genes" debate to make it an interesting part of the story without being
distracting). The characters are wonderfully drawn, and complex enough that
I didn't always know what they'd do--but their actions would end up fitting
them. Although I certainly wouldn't put it on the same level as _LotR_, I
think there are a couple of similarities between them--with _Cyteen_ having
the qualities on a much lower level. First, it's one of the few books I've
revisited just because I wanted to be around the characters again. Second,
it's one of the few books that I've found to have the quality of being
perfectly comprehensible on a first reading, but yet on a second and third
reading (that's all the further I've gone, so far) has still given me
"ah-hah" moments of, "There's a plot connection I didn't notice before,"
or, "That tells me something about the character that I'd missed the first
time through." That's the kind of book that gets my undying affection, and
it also says to me that the writer didn't take the easy way through the
That was the first book by Cherryh I ever read, and it did lead me to sample
most of her universes [remember when "Define the universe and give three
examples" used to be a joke?]. Her _Fortress_ series is one of the *very*
few Medieval-European-style fantasies I've read (having been spoiled by
Tolkien, as some other people have), and I started it for the simple reason
that she wrote it. I kept reading it because I liked it--it certainly
wasn't perfect (while I did like the characters, I thought some of them
seemed a bit too "contemporary" for the world they were in). And throughout
the series she does with her magic what good sci-fi writers do with their
science--doesn't completely explain it, but shows us enough of it to let us
understand the story and to give the reader the feeling that it could be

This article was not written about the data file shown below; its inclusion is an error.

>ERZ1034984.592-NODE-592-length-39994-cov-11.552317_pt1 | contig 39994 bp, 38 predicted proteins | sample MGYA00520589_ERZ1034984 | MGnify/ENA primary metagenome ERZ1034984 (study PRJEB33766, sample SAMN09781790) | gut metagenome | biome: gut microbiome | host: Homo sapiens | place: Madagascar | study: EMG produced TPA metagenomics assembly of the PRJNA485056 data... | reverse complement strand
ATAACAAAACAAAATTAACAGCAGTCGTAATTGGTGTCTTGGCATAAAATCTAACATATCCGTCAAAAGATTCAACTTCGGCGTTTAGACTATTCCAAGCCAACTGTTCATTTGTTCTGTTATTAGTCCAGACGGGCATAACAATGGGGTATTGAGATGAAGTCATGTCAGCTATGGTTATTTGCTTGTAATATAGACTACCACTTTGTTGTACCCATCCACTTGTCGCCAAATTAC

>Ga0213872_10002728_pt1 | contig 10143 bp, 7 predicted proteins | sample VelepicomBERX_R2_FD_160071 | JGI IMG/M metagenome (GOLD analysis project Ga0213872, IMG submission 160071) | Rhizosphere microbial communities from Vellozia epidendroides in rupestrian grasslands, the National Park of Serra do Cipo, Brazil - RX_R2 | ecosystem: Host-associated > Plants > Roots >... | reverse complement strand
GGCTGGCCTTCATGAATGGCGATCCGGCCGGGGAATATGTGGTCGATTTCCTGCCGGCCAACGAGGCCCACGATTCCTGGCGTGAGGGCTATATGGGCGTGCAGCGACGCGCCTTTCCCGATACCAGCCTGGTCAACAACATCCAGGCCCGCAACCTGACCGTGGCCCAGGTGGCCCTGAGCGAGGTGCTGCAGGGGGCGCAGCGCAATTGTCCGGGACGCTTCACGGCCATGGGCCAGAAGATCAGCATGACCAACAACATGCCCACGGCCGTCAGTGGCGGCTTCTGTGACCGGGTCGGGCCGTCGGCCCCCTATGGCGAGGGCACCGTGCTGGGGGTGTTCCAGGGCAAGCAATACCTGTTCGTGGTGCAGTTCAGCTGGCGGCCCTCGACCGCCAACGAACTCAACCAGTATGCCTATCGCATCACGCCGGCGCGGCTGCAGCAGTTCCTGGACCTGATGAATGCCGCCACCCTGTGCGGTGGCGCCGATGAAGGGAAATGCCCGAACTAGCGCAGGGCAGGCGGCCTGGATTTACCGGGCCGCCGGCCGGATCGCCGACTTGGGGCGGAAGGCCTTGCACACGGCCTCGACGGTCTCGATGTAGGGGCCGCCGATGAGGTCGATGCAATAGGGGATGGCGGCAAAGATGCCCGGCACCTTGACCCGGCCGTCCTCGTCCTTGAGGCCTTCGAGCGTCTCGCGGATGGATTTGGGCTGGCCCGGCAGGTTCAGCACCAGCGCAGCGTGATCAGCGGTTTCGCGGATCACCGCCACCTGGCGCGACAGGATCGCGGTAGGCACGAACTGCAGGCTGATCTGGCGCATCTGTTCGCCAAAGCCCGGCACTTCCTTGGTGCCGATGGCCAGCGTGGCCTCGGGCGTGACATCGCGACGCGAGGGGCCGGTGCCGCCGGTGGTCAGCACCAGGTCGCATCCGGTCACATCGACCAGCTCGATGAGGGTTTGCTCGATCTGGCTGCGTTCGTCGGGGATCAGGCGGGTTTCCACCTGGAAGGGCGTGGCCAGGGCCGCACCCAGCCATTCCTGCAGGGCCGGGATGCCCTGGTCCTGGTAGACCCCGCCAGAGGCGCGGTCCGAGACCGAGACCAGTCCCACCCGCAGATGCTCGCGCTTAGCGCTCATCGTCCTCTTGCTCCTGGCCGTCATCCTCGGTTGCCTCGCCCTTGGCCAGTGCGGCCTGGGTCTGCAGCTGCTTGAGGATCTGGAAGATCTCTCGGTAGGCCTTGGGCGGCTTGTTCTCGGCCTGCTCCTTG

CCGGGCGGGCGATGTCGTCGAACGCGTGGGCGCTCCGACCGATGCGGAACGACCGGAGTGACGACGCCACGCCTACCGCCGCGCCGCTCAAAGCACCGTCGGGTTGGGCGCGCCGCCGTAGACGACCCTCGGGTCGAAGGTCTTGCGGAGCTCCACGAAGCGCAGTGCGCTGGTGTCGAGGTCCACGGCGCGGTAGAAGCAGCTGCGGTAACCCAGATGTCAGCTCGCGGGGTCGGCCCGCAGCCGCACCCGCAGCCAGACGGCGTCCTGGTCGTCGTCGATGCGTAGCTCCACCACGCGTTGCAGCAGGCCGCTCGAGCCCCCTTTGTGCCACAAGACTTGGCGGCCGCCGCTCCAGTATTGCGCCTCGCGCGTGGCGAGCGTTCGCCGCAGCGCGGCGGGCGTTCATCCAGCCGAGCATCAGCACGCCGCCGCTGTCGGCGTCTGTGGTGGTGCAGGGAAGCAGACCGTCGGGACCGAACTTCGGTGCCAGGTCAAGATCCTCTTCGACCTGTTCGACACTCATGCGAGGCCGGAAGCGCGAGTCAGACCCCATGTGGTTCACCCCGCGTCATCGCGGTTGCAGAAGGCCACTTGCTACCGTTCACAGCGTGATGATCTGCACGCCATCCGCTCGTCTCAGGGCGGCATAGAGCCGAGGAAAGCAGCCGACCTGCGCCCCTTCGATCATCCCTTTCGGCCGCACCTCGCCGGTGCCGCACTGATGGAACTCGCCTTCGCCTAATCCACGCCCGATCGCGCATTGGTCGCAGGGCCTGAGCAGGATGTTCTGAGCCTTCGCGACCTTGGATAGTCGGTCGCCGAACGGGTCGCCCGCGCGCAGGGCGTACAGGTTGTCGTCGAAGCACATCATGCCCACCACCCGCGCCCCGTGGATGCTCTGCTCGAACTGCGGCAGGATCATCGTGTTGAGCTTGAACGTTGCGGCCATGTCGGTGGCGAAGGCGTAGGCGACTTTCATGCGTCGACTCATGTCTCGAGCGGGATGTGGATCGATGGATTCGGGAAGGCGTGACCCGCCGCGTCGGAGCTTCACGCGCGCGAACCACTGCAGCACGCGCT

real. I especially liked that it seems exactly *right* that three distinct
types of supernatural power (to avoid getting into her definitions of the
various types here) could interact in the "gray space" without us having to
know just why or how (and also without knowing quite what the gray space
itself is). And after four books there's enough mystery left about the main
protagonist's origins that I actually hope for a follow-up: something I
wouldn't say about too many books, let alone series.
The last part of the fourth book does suffer from the one characteristic
I've seen in each of Cherryh's stories that I've read, whether science
fiction or fantasy--the ending is very rushed. In some books, like
_Cyteen_, she makes this work pretty well. In others, like the end of the
_Fortress_ series, things seem to fall out of place a bit (IMHO). My
biggest disappointment was that the concept of the gray space, which I loved
through the first 3.95 books, becomes a way-too-convenient "transporter
device" to move characters quickly around the map. I would have liked to
have told her that I wouldn't have minded spending a bit more time getting
them where they needed to go, in order to have the ending less jarring and
more in synch with the tone of the rest of the series.
> Cherryh does a really good job of making her aliens alien; I'veAs far as I know, Foreigner is the only one of her "universes" that I
> greatly enjoyed her Chanur and Foreigner universes. And the knnn
> can out-enigma the Vorlons and the Arisians together, with their
> tentacles tied in knots.
haven't visited. I may have to try that one.